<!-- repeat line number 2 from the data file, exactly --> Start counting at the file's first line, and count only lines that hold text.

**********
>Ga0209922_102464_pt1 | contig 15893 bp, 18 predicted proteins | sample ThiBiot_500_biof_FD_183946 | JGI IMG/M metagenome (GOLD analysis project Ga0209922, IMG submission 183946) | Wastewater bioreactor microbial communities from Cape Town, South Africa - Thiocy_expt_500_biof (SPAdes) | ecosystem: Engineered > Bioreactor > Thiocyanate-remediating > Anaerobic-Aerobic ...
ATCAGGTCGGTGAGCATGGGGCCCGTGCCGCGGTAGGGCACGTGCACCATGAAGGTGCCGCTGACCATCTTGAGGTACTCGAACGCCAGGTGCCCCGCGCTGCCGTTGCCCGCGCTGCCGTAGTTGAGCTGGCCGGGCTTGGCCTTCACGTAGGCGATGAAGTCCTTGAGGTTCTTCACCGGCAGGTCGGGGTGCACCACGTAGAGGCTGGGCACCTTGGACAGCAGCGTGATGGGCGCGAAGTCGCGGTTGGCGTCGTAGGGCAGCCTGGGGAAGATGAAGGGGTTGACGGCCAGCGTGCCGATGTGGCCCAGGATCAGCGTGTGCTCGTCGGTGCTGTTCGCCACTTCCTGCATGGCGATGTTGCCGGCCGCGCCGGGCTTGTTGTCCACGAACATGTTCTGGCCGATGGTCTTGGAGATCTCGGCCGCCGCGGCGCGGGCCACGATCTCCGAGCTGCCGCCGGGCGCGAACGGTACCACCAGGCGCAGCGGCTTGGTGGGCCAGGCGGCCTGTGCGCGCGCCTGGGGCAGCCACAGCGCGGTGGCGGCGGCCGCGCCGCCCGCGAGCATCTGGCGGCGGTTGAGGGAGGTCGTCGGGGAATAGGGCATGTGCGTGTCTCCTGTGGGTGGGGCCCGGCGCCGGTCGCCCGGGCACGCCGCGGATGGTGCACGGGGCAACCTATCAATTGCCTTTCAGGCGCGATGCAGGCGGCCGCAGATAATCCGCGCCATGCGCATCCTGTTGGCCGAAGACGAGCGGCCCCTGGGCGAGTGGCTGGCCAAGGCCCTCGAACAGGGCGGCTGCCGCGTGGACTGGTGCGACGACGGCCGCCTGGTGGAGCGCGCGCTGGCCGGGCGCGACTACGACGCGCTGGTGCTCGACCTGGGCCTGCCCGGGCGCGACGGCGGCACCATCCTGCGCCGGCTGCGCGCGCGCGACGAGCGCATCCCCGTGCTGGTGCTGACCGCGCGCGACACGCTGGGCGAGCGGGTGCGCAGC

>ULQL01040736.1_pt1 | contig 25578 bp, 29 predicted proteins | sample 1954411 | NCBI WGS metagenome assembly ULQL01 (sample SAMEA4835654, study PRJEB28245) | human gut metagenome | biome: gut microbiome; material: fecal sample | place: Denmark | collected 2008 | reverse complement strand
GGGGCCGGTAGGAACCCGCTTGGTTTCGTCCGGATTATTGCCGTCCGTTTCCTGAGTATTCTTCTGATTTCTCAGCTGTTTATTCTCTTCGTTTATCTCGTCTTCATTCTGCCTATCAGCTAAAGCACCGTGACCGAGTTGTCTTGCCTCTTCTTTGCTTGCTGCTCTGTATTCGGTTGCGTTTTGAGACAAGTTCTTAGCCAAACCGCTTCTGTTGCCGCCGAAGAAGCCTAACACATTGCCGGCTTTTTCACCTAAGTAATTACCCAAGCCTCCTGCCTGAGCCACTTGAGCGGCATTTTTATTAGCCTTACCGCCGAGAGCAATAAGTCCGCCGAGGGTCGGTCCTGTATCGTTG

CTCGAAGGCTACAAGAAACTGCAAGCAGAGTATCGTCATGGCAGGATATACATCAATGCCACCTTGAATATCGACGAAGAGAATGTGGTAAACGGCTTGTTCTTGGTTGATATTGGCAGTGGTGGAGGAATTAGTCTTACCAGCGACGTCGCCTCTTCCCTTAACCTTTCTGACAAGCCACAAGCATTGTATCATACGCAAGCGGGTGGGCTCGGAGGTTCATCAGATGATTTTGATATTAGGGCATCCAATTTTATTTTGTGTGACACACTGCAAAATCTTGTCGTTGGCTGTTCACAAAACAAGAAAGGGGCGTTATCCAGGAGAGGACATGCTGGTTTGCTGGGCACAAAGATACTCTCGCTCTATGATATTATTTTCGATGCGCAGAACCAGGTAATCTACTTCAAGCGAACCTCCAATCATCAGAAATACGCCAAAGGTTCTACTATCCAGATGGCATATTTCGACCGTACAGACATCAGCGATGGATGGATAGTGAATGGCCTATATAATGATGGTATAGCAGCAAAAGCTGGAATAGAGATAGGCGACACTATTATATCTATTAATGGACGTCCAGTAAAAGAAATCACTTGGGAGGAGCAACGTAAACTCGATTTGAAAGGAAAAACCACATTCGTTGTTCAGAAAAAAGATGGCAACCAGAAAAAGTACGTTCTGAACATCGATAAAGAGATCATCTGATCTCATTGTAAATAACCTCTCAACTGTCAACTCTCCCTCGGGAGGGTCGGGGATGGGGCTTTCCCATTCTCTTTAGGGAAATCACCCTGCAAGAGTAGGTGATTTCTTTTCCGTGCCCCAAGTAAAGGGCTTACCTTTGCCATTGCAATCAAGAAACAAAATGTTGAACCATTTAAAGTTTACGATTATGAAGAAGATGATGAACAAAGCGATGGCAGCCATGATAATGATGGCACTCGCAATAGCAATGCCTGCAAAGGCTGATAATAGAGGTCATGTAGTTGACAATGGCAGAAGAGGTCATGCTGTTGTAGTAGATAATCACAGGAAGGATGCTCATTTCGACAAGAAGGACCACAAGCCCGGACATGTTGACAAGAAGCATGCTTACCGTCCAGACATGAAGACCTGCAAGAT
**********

ATCAGGTCGGTGAGCATGGGGCCCGTGCCGCGGTAGGGCACGTGCACCATGAAGGTGCCGCTGACCATCTTGAGGTACTCGAACGCCAGGTGCCCCGCGCTGCCGTTGCCCGCGCTGCCGTAGTTGAGCTGGCCGGGCTTGGCCTTCACGTAGGCGATGAAGTCCTTGAGGTTCTTCACCGGCAGGTCGGGGTGCACCACGTAGAGGCTGGGCACCTTGGACAGCAGCGTGATGGGCGCGAAGTCGCGGTTGGCGTCGTAGGGCAGCCTGGGGAAGATGAAGGGGTTGACGGCCAGCGTGCCGATGTGGCCCAGGATCAGCGTGTGCTCGTCGGTGCTGTTCGCCACTTCCTGCATGGCGATGTTGCCGGCCGCGCCGGGCTTGTTGTCCACGAACATGTTCTGGCCGATGGTCTTGGAGATCTCGGCCGCCGCGGCGCGGGCCACGATCTCCGAGCTGCCGCCGGGCGCGAACGGTACCACCAGGCGCAGCGGCTTGGTGGGCCAGGCGGCCTGTGCGCGCGCCTGGGGCAGCCACAGCGCGGTGGCGGCGGCCGCGCCGCCCGCGAGCATCTGGCGGCGGTTGAGGGAGGTCGTCGGGGAATAGGGCATGTGCGTGTCTCCTGTGGGTGGGGCCCGGCGCCGGTCGCCCGGGCACGCCGCGGATGGTGCACGGGGCAACCTATCAATTGCCTTTCAGGCGCGATGCAGGCGGCCGCAGATAATCCGCGCCATGCGCATCCTGTTGGCCGAAGACGAGCGGCCCCTGGGCGAGTGGCTGGCCAAGGCCCTCGAACAGGGCGGCTGCCGCGTGGACTGGTGCGACGACGGCCGCCTGGTGGAGCGCGCGCTGGCCGGGCGCGACTACGACGCGCTGGTGCTCGACCTGGGCCTGCCCGGGCGCGACGGCGGCACCATCCTGCGCCGGCTGCGCGCGCGCGACGAGCGCATCCCCGTGCTGGTGCTGACCGCGCGCGACACGCTGGGCGAGCGGGTGCGCAGC